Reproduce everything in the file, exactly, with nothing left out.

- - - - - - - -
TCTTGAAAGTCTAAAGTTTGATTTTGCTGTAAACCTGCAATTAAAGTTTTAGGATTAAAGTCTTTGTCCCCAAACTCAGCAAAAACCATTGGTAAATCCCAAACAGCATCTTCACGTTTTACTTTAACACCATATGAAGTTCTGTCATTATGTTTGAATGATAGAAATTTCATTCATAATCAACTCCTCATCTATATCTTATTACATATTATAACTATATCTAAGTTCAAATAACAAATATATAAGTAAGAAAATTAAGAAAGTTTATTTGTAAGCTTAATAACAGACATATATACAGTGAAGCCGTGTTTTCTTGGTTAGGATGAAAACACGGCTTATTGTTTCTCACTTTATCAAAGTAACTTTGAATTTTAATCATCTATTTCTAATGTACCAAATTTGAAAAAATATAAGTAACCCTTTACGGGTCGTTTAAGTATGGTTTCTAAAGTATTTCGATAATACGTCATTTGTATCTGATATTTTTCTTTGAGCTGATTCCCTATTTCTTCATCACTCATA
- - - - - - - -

TCTTGAAAGTCTAAAGTTTGATTTTGCTGTAAACCTGCAATTAAAGTTTTAGGATTAAAGTCTTTGTCCCCAAACTCAGCAAAAACCATTGGTAAATCCCAAACAGCATCTTCACGTTTTACTTTAACACCATATGAAGTTCTGTCATTATGTTTGAATGATAGAAATTTCATTCATAATCAACTCCTCATCTATATCTTATTACATATTATAACTATATCTAAGTTCAAATAACAAATATATAAGTAAGAAAATTAAGAAAGTTTATTTGTAAGCTTAATAACAGACATATATACAGTGAAGCCGTGTTTTCTTGGTTAGGATGAAAACACGGCTTATTGTTTCTCACTTTATCAAAGTAACTTTGAATTTTAATCATCTATTTCTAATGTACCAAATTTGAAAAAATATAAGTAACCCTTTACGGGTCGTTTAAGTATGGTTTCTAAAGTATTTCGATAATACGTCATTTGTATCTGATATTTTTCTTTGAGCTGATTCCCTATTTCTTCATCACTCATA